I was working with some complex geometry and after a lot of calculations some vertices should have perfectly connected. I tried to just merge them since they were supposed to be at the exact same spot but instead it didn't work.

This is where I decided to zoom in and realized that it wasn't actually at the same location, but the difference was so small that you wouldn't notice it unless you zoomed into max.

Ok so either my calculations are wrong or blender isn't as perfect as I thought it was.

I decided to recreate the problem in a simpler way that anyone can recreate.

  1. Cursor or object origin at world center.
  2. Extrude a single vertex from the center to any distance. In my case it was 50 meters.
  3. Now press "." and change the pivot point depending on what you chose at step 1.
  4. Zoom into the vertex that was extruded until you cant go any further.
  5. Now select the vertex and duplicate it "Shift + d"
  6. Rotating it should now pivot world center and 360° should equal to one circle so it should end up at the exact same spot as the original vertex right? well you wont notice it with such small rotation so try to increase it to multiple round trips like 1800° which is five circles around world origin. Now you should see that it's not in the same spot and the discrepancy increases with each full rotation added.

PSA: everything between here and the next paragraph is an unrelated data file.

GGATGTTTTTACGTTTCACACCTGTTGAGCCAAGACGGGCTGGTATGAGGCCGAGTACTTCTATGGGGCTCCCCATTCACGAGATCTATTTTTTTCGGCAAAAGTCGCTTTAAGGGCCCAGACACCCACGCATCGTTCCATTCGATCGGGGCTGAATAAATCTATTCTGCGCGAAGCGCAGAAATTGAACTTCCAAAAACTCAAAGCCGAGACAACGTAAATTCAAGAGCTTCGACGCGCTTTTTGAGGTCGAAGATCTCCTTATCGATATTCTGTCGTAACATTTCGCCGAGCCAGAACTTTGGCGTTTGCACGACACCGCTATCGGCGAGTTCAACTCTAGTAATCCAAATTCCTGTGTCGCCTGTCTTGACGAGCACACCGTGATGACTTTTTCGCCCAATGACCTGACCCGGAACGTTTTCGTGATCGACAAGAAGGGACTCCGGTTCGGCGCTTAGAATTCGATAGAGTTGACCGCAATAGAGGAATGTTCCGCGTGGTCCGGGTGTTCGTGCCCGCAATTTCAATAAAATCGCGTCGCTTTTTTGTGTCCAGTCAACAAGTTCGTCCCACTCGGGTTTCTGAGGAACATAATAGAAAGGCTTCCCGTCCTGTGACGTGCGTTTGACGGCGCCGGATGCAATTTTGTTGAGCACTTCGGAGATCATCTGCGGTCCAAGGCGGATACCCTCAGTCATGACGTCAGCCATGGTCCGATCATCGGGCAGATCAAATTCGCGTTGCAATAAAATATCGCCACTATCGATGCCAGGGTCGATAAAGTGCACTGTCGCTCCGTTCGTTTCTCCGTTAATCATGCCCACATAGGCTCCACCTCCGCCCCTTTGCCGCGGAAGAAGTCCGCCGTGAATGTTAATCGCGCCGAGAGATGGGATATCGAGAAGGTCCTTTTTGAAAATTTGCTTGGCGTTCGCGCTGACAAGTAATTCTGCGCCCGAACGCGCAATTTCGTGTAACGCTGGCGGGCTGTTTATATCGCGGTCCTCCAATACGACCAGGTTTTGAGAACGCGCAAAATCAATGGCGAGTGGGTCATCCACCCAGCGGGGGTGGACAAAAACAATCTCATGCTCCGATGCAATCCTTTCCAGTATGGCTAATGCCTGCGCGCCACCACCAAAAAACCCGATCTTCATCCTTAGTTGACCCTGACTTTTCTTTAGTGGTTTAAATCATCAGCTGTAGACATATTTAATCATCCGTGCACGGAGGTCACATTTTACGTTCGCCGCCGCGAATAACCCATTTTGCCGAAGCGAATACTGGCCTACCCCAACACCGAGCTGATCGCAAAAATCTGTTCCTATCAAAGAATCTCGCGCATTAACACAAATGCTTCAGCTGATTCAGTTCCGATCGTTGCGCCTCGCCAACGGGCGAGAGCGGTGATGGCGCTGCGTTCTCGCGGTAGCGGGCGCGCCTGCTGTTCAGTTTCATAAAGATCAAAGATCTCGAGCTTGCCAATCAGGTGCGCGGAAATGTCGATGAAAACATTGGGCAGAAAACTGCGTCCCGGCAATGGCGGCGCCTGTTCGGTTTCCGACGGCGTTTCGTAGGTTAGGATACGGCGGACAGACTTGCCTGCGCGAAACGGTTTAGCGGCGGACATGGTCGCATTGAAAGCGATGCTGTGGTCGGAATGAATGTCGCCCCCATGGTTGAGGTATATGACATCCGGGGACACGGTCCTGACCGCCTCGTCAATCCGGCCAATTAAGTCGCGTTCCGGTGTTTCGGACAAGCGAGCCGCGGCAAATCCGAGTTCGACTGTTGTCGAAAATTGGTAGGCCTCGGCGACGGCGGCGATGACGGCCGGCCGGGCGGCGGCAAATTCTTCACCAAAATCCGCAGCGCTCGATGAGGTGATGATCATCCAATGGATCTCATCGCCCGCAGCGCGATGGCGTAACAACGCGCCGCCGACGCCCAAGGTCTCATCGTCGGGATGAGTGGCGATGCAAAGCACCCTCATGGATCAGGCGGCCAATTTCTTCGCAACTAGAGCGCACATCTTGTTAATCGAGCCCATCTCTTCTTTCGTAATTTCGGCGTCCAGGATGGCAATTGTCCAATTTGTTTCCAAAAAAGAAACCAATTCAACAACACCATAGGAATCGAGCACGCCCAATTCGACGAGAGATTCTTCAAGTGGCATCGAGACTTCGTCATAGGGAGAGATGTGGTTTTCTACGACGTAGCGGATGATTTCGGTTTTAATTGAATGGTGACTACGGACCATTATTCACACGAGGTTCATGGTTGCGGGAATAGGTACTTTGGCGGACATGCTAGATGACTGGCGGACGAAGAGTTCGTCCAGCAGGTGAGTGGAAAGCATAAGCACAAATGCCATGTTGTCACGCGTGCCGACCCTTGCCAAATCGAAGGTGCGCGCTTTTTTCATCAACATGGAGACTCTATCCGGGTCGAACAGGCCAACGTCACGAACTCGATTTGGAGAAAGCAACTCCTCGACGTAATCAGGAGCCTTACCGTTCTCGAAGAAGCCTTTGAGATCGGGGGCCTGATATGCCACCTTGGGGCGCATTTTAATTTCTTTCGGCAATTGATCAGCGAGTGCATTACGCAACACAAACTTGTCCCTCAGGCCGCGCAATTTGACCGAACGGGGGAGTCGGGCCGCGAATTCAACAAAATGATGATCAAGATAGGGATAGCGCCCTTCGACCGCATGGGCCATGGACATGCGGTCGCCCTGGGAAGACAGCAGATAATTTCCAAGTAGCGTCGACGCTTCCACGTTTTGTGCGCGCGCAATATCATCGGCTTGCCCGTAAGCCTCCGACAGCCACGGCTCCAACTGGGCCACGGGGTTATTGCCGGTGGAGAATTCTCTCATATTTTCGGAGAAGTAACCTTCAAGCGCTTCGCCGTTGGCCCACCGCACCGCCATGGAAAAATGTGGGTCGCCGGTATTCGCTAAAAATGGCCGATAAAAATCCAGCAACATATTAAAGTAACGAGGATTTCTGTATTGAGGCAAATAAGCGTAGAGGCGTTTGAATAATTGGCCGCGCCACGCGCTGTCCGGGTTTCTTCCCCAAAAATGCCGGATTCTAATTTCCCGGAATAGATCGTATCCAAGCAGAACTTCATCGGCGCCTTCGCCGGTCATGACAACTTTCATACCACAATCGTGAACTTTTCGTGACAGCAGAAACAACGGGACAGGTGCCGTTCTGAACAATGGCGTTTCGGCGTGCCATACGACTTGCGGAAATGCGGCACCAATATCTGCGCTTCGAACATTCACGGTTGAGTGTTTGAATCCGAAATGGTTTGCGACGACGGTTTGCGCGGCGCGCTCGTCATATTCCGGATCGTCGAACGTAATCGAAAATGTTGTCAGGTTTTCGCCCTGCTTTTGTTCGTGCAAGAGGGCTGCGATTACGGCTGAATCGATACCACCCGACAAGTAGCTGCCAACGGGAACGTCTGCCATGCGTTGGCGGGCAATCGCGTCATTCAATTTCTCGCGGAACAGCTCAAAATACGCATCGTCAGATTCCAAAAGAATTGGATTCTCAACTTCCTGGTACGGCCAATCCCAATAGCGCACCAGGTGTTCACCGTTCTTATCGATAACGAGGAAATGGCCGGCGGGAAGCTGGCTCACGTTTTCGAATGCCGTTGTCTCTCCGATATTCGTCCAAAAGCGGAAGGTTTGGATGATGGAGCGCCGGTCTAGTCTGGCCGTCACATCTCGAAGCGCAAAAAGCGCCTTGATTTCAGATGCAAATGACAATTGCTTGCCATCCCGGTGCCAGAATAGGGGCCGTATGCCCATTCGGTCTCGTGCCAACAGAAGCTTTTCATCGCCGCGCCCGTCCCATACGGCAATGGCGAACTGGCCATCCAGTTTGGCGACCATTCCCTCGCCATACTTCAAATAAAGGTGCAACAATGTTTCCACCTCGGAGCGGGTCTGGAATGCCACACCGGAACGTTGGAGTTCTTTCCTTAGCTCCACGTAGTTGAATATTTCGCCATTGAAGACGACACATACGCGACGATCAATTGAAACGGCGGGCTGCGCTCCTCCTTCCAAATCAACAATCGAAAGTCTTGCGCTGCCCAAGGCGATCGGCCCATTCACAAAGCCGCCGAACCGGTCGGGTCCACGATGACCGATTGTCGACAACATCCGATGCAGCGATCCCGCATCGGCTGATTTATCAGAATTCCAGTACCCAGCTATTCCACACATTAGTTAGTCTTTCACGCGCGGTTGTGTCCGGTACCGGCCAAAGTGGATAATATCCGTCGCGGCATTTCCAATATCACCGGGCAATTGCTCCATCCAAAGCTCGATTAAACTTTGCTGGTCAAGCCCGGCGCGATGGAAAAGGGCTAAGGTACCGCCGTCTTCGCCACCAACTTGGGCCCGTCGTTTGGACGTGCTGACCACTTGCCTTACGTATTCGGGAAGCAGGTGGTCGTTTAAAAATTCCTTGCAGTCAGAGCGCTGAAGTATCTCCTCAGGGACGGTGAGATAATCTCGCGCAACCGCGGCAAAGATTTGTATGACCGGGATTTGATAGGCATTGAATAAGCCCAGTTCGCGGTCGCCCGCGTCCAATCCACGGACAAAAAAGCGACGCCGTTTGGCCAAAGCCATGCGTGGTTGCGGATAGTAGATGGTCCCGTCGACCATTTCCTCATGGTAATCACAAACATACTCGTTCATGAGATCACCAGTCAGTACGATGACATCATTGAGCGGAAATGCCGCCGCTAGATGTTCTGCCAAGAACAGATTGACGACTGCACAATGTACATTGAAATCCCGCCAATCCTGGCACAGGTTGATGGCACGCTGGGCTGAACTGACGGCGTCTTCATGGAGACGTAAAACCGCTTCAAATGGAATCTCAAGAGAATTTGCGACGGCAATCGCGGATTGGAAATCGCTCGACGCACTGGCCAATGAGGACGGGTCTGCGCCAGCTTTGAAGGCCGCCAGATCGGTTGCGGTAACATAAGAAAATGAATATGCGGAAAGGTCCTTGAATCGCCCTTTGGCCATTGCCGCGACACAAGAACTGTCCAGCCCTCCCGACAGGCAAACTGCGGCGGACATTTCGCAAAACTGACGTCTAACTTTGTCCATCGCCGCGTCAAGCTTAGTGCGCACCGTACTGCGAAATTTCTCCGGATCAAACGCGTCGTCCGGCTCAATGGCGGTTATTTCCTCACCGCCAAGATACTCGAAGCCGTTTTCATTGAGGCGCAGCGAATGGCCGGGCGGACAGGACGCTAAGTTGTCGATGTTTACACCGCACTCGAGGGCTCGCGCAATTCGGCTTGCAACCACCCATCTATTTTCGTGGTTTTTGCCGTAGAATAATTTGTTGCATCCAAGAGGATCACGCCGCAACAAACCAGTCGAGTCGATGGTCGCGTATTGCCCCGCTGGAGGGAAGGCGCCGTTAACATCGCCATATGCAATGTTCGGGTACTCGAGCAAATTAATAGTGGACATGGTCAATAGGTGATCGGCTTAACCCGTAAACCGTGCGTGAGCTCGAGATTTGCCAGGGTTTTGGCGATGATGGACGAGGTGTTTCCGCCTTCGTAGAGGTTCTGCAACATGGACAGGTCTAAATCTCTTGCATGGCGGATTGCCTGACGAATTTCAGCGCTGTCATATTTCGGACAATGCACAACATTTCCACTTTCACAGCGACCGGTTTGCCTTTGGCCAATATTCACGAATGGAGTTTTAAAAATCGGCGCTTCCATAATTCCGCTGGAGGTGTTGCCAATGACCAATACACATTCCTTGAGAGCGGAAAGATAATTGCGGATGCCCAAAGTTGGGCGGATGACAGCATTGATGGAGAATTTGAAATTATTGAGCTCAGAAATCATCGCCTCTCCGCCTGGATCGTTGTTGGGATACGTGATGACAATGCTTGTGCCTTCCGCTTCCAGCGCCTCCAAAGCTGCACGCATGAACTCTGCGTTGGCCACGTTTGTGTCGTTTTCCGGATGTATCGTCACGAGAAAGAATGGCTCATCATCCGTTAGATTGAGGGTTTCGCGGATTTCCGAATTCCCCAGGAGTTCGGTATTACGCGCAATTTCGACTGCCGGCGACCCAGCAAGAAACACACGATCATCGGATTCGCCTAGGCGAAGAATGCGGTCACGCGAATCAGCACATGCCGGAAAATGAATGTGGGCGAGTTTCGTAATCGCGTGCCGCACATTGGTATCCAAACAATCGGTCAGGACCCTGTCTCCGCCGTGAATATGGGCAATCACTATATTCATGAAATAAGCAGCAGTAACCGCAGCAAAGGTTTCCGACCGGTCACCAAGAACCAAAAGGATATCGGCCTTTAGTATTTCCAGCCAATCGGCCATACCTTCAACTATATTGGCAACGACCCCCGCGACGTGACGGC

Is this intentional, bug or just some minor detail that nobody would even bother with.


1 Answer 1


You've just encountered one of the nightmares of doing maths on computers, and it's not a blender bug.

Blender uses floating point numbers internally, and they have finite precision. This means that when you do complicated calculations like calculating movement through an angle, you only get an approximation of the final answer.

For the majority of uses, the approximations are close enough to the right answer that people don't notice, but you've found one of the rare cases where it does.

If you want to merge the two vertices, select the one that is in the right position, then select the other by holding shift when you left click on it. Type M to get the merge menu and select "At First":

select the first vertex with left mouse:

select first

select the second vertex with left mouse while holding shift:

select second

notice that the first vertex is orange. That means it's the 'active' vertex.

Now type M to bring up the merge menu

merge menu

and select "At First"

merged vertices

  • $\begingroup$ Thanks, makes sense. I guess I need to quit my perfectionism to such absurd level... $\endgroup$ Commented May 1, 2021 at 15:08

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